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I Am What I Am

What is consciousness?

This is one of those Sunday ponders to twist your noodle in a knot.  Science, and especially physics, will never find the Grand Unified Theory of Everything until it can come up with a formula that explains how atoms, molecules and chemical soups can generate a very simple statement: I am.

For all our self-congratulatory technology, our robots and computers and kitchen appliances, we can't create one fundamental thing: self-awareness.  Oh sure, we can teach machines to run and dance and hold conversations that seem spontaneous, but at the very foundation of these creations, there is nothing by algorithms and calculations.  We can simulate consciousness to varying degrees of eye-poppingness, but ultimately, we can't cause it.

The basic problem is our understanding of the Universe.  We like to strut around talking about quantum mechanics and string theories, but in reality we always bump into, what we used to call in fortran programming, do-loops.  All our efforts end up chasing their own tails, with things like 'black holes' resulting from mathematical dead-ends, where math fails and all the rules get thrown out the window.

Nowhere in all our wizardry does the math reach a point where the individual pops into existence.  And here's the real noodle everything we think we know being created by our own expectations of finding it?  In other words, did we find the Higgs boson because we created the environment in which it could exist?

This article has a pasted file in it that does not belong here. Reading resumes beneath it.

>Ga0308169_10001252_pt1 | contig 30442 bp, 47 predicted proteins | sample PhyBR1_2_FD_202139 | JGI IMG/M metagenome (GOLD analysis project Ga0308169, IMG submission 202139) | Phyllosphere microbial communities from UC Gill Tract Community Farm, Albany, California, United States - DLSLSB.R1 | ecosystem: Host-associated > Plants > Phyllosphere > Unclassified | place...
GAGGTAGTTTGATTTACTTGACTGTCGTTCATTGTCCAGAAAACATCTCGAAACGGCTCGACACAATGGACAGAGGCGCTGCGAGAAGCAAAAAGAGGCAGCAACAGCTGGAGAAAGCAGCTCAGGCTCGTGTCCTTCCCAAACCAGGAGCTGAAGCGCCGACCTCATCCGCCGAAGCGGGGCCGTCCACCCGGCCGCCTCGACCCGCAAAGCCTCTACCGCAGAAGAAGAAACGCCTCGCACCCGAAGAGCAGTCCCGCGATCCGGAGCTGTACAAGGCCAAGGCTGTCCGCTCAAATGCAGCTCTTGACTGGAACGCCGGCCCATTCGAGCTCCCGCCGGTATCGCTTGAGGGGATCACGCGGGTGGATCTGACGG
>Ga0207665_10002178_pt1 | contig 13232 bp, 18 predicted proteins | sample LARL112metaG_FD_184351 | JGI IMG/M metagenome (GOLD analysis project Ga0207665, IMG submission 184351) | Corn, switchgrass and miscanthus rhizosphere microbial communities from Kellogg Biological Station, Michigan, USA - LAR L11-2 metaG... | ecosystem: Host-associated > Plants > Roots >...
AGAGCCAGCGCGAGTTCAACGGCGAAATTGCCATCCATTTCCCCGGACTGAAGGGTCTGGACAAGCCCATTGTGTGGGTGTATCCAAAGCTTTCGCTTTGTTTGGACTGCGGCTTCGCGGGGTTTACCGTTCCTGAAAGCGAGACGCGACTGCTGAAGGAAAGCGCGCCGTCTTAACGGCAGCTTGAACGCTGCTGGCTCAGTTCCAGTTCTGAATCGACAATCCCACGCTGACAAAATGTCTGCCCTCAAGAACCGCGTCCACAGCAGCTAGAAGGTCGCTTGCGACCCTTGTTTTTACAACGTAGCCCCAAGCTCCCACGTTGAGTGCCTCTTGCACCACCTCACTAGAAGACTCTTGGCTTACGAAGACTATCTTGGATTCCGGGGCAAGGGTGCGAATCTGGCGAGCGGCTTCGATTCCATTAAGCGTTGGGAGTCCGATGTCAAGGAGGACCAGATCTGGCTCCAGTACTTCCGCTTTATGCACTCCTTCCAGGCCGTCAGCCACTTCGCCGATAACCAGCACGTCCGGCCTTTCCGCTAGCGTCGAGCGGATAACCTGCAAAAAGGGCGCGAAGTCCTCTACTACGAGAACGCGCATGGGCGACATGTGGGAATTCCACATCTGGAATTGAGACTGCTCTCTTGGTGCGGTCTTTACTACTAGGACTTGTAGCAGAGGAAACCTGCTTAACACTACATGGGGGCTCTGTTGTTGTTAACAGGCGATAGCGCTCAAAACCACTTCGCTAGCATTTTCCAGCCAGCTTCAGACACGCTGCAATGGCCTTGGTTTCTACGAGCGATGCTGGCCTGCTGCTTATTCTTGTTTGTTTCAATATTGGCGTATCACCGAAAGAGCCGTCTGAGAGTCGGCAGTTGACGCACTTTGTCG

Here's the fundamental problem with current particle physics.  We calculate that a certain particle must exist in order for the solutions to be valid.  We set up experiments to find those things.  Thus, we have created the things by establishing the right environment for them to be found.  In other words, these are completely reflexive exercises.

Another example is the periodic table.  In nature, we only find elements up to uranium.  After that, they are all man-made, and most don't exist for more than a millisecond or two before crumbling into more mundane pieces.  Everything from #93 to #120 (and beyond) is simply us tinkering with what is, not finding some aspect of reality.

Another problem with things like CERN and other particle smashers is that we are artificially creating things that are not found by themselves in Nature.  It's as if we are accelerating two panes of glass to near the speed of light and then smashing them into each other.  Then we pick up the pieces and try to extrapolate the whys and wherefores of how the glass was made and what purpose it served by sifting through the pieces.  Are we really finding things that are there, or are we creating them in an artificial environment that doesn't exist in the 'wild'?

According to some theories of the Universe, we will ultimately build a telescope so powerful that we will eventually see the back of our head.  In the other direction, we will finally find that the most minute processes of the Universe are little more than fractal echoes of the macro world.  Ultimately, we are looking in the wrong places for the wrong things, because none of what we have or will find answers the basic question at the heart of all science...who am I?